it’s your 40th birthday today, and I hope you’re celebrating in style: with wild animals, colourful dancers and loads of political anger instead of cake. I clearly remember the first time ever I read about you – or rather M.I.A., your nome de guerre. It was early 2005, I was fifteen or sixteen and desperately wanted to be so grownup. I bought this music magazine, where I didn’t know any of the bands and didn’t understand any of the articles and there you were: You had just put out your first album, »Arular«, and the story goes that it’s named after your father’s code name, a Tamil freedom fighter who was missing at that time. Although Diplo, your boyfriend and artistic collaborator of many years, much later said that this was all only a story… But it doesn’t really matter, does it? Also, who listens to what Diplo says nowadays anyway.
I vividly remember how mesmerised I was from the bold colours of the record. A few days later, I saw the video for «Bucky Done Gun» on MTV. I was absolutely blown away, it was nothing less than a game changer for me: For the first time ever I saw this woman who looked like me, who was angry like me, who was so hot, but not obediently so, and screamed from the top of her lungs while staying sensual and endearing. She was so bold, so colourful, so far from all the aesthetics around me, so far from everything I had ever seen before, really. Remember, this was ten years ago, this was before I had my first Myspace-account, let alone Facebook, this was before fashion trends were developed in the tumblr-sphere, this was when we pranked people in chatrooms, when chatrooms were still a thing. This was the first time I saw a brown girl like me making music that wasn’t Bollywood, wasn’t R’n’B, that belonged to the world I wanted to see myself in.
What I didn’t know until this year, ten years after your debut, that you hit the magical thirty later that year. When all this started, your career as a musician that led to fame, to a fairy tale/nightmare life, you had already lived a pretty exciting life. You grew up in civil war, you only knew your politically active father as an «uncle», you survived being shot at. When you were only nine, your primary school was destroyed in a governemnt raid, and your mother decided to flee with you and your siblings to England. You fought your way into Central St. Martins, hung out with Elastica, Damon Albarn, had a solid fanbase for your art. Going on tour with your mates from Elastica to film a documentary changed everything: Peaches, yes, that Peaches of «Fuck the Pain Away»-fame, introduced you to the legendary Roland MC-505, and you went from a film maker to a musician.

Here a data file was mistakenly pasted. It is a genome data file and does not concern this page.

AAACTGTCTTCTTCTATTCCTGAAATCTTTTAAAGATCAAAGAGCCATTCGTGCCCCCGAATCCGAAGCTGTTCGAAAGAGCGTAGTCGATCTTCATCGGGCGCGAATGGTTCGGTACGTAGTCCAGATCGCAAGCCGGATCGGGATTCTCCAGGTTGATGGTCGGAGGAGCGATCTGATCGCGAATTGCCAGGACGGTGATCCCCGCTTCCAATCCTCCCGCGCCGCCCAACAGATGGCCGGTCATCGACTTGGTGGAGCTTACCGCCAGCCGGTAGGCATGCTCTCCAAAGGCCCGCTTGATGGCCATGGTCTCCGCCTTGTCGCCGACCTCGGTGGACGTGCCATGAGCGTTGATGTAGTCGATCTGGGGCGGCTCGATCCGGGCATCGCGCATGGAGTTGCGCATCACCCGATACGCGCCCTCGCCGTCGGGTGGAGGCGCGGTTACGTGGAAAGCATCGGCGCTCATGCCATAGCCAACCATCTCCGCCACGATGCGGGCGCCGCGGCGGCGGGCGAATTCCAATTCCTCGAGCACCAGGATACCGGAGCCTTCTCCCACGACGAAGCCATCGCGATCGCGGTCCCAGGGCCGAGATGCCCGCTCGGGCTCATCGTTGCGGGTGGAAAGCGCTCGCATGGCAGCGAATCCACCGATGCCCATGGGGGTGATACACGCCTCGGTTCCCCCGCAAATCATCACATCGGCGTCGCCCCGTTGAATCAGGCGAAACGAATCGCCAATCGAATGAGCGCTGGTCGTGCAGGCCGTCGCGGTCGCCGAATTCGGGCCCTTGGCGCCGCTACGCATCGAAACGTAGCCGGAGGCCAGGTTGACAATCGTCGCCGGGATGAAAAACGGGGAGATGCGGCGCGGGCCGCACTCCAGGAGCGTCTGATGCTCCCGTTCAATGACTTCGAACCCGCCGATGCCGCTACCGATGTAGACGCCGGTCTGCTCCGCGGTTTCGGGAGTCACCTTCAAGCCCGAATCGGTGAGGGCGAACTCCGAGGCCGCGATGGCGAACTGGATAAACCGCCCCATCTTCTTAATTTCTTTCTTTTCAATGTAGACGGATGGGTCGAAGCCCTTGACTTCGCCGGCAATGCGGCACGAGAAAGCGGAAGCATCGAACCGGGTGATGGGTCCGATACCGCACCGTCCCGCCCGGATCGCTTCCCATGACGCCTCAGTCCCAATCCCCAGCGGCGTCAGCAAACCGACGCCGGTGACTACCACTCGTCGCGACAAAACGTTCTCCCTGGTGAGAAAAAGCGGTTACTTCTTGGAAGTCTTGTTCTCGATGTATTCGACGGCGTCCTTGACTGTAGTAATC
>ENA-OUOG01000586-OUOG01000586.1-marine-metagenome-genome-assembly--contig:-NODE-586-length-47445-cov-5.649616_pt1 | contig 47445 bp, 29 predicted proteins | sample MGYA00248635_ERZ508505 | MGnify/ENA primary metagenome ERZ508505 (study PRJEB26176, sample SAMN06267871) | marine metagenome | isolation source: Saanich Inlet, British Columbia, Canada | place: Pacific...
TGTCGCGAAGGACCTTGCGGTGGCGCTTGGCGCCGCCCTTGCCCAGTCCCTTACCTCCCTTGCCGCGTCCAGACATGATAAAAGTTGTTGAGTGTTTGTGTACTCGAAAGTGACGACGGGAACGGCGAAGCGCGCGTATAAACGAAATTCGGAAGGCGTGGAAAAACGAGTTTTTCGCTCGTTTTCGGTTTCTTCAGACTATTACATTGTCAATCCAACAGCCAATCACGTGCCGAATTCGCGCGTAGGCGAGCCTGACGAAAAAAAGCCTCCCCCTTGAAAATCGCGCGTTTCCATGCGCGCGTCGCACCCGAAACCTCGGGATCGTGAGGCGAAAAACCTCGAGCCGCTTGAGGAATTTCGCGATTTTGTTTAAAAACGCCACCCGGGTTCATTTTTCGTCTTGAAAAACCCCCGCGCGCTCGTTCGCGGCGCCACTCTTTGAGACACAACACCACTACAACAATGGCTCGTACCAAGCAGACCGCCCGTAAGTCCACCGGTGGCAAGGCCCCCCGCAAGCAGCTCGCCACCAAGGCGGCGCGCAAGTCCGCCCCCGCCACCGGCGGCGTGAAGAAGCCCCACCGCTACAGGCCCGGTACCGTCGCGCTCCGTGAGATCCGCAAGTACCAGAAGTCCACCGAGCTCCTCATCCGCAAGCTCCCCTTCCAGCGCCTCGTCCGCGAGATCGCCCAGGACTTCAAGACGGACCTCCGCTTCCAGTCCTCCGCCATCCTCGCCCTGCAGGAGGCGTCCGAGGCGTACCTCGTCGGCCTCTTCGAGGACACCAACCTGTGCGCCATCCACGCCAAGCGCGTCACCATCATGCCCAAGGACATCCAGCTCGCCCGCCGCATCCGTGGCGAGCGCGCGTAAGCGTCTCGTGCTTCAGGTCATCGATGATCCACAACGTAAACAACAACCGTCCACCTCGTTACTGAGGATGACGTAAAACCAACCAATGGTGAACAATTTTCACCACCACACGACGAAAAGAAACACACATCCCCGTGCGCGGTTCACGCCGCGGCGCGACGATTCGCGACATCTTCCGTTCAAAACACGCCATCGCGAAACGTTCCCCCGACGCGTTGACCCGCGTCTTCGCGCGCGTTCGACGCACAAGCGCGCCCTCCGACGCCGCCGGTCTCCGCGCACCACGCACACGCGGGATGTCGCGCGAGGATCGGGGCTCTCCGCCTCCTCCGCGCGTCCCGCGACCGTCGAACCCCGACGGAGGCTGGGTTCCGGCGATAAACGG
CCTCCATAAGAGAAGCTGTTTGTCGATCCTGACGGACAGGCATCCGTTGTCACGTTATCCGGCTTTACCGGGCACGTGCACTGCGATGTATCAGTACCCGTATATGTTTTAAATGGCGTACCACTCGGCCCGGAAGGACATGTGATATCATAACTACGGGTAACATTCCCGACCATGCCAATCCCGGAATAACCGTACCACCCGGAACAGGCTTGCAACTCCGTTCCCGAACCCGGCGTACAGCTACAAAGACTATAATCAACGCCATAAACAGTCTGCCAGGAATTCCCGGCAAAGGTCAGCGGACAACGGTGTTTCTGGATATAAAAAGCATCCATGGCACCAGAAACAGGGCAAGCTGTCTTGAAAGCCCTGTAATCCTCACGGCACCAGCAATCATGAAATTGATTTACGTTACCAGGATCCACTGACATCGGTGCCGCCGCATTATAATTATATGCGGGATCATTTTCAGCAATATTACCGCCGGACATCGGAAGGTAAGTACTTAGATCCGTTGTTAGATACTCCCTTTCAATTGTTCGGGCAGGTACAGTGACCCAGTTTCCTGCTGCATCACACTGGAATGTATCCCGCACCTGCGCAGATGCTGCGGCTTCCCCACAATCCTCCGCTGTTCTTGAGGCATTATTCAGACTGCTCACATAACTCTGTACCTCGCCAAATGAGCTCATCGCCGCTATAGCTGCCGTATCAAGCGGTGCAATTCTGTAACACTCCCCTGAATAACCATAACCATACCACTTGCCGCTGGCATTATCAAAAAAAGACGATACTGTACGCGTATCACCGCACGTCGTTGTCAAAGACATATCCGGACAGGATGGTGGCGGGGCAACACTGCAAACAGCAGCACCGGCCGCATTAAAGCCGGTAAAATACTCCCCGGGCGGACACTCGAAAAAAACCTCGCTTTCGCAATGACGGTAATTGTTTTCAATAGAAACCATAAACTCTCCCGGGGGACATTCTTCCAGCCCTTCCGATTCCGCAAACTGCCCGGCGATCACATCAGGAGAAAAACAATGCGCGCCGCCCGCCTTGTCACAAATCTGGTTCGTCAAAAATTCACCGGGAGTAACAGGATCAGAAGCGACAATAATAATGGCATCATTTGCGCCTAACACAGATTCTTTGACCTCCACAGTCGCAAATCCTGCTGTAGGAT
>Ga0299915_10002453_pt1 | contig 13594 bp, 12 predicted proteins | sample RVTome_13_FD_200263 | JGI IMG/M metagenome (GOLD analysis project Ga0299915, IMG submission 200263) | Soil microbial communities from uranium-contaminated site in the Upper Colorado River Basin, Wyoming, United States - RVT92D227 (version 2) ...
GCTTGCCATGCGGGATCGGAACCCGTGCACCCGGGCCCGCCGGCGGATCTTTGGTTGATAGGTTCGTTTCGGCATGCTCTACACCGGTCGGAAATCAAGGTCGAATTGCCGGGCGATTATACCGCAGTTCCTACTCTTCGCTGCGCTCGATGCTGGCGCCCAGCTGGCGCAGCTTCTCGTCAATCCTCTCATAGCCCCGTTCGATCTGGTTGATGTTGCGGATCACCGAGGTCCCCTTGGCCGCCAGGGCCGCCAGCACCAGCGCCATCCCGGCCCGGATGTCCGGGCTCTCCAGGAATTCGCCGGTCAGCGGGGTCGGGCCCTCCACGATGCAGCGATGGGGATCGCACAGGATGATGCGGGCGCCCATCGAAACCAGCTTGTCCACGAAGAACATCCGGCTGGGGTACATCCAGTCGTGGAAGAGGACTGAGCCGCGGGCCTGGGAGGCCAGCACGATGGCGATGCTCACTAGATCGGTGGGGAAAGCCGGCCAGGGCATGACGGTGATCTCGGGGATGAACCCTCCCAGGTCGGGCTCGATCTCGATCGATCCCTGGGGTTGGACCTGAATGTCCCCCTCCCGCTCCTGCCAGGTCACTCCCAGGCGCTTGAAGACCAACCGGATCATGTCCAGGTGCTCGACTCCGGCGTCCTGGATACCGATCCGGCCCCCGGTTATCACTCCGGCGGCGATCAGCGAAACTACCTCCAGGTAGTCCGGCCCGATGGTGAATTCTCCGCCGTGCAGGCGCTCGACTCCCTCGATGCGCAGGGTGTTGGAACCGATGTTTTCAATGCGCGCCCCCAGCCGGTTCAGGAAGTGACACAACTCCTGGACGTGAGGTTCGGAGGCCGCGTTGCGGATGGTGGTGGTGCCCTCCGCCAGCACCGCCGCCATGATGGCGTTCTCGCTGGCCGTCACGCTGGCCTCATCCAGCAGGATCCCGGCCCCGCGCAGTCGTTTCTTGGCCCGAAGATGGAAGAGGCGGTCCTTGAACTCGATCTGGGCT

You were one of the very first artist to gather a fanbase through social media, «Galang» and «Sunshowers» became hits through file sharing and college radio airplay. Major labels only jumped on the bandwagon later – by that time you had already an international following. But still, Arular was the start – M.I.A. went on to become a hugely successful pop star, you, Mathangi, Maya, becoming one with this persona. At least in the eyes of the public but maybe also to yourself? After all, you continued to merge private life and artist persona.
You named your second album after your mother, Kala. I wasn’t into it as much as I was into Arular, but that’s probably only me and the teenage disappointment of your hero becoming a mass phenomenon. You became so mainstream! Particularly «Paper Planes», a song sampling gun shots and a The Clash riff, became an international hit, after it was featured in the trailer of «Pineapple Express», a self titled «stoner action comedy» with James Franco and Seth Rogen. Which was odd, because the mesmerising sound was only the backdrop to an overtly political song about immigration and flight – surprising that the song didn’t become the hymn of political activists everywhere. MTV censored the song just like they did with «Sunshowers» from the first record, Sri Lankan authorities weren’t too happy, obviously. But even that couldn’t stop you, you left the underground, you were engaged to a millionaire and went through a bitter break-up, were thrown under the bus by a New York Times journalist, designed fashion for Versace, stood on the stage of the Grammys at nine months pregnant with T.I., Lil Wayne, Jay-Z and Kanye West and made the boys look like rookies. You were more badass than it would have served your career and were never apologetic – instead combining being signed to Roc Nation (which you left in 2013) and releasing Wikileaks-inspired mixtapes. You’re still intensely political, making criticising banks sound irresistibly dance-y, still merging tradition and modernity in your aesthetics and you still kick ass like very few others.
You weren’t always on the right side, and more often than not went overboard and missed the mark, sometimes even sliding into conspiracy theory territories. But I could never be angry at you, Mathangi, it’s been ten years since you changed my life and gave me and all the other brown kids a face. You’re not my hero, M.I.A., but you’re the godmother of all of us misfits, angry kids and loud girls, and we owe you, whether we like it or not.
Happy Birthday, M.I.A.!